PG Sittenfeld (left), Gov. John Kasich (right)
Hide Caption

Gov. Kasich's visit sparks car wars at Cincinnati's City Hall

Police dispute councilman's tale of towing threat

a a a a
Share this story

CINCINNATI -- City Councilman P.G. Sittenfeld said his car had to be abruptly moved from its parking spot in front of City Hall Wednesday to make space for a vehicle carrying the visiting Gov. John Kasich.

If the car wasn’t moved quickly enough, it would’ve been towed, according to Sittenfeld’s version of events.

But both the Cincinnati police officer who handled the parking arrangements and a Kasich spokesman said that’s simply not the case.

Kasich visited City Hall about 12:30 p.m. Wednesday for a private meeting with Mayor John Cranley. Kasich was in town for a manufacturing forum earlier in the day at a facility in Norwood.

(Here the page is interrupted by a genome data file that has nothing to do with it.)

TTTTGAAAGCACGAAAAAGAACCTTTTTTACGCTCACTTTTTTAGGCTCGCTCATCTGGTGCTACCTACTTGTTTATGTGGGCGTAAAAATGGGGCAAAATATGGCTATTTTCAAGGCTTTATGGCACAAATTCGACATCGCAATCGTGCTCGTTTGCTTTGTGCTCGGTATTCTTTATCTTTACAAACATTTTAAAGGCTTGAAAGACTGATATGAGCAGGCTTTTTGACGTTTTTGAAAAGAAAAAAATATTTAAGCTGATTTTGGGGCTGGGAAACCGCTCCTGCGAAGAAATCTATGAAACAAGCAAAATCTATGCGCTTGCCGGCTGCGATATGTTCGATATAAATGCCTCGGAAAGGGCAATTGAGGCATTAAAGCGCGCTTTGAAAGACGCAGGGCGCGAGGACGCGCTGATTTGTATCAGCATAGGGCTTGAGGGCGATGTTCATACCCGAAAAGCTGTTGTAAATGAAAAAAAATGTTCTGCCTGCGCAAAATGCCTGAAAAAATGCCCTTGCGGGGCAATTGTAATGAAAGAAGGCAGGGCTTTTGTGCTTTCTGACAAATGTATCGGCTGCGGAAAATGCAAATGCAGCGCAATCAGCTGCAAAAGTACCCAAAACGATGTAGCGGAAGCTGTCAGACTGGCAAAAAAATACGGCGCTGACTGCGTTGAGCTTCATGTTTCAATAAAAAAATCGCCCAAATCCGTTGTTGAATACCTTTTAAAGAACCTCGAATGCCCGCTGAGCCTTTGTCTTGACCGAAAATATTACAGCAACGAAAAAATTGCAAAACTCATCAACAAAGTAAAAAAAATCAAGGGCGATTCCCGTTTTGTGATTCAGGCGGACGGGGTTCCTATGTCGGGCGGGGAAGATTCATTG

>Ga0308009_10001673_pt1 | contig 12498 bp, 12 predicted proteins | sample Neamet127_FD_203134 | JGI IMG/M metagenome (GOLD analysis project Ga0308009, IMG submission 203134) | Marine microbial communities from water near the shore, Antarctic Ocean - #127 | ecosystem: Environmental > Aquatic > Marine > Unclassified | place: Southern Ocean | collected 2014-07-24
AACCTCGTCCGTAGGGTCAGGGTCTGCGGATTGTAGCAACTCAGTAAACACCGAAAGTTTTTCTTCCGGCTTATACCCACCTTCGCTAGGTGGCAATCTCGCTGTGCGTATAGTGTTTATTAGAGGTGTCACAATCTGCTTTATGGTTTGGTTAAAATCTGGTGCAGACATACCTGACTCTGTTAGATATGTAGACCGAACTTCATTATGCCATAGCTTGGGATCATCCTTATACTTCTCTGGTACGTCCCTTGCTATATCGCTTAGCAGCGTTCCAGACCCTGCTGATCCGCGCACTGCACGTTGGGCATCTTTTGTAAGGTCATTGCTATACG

About the same time, an aide interrupted Sittenfeld’s lunch at Via Vite, a restaurant on Fountain Square.

The staffer, who ran seven blocks to reach the eatery, told Sittenfeld that he needed the councilman’s car keys to move the vehicle from a parking space in front of City Hall.

If the car wasn’t moved, the aide told Sittenfeld, it would be towed.

“I couldn’t help but think that this is the same governor who has blown a $20 million hole in the city budget by raiding our local government fund; the same governor who tried to take away the collective bargaining rights of our brave cops and firefighters; the same governor who unilaterally yanked $52 million of transportation dollars from the city; the same governor who tried to chase Pure Romance jobs out of Cincinnati – and now he’s going to tow me from my own parking spot,” Sittenfeld told another media outlet, in relating the incident.

“He’s certainly got an unorthodox approach to intergovernmental relationship-building,” Sittenfeld added.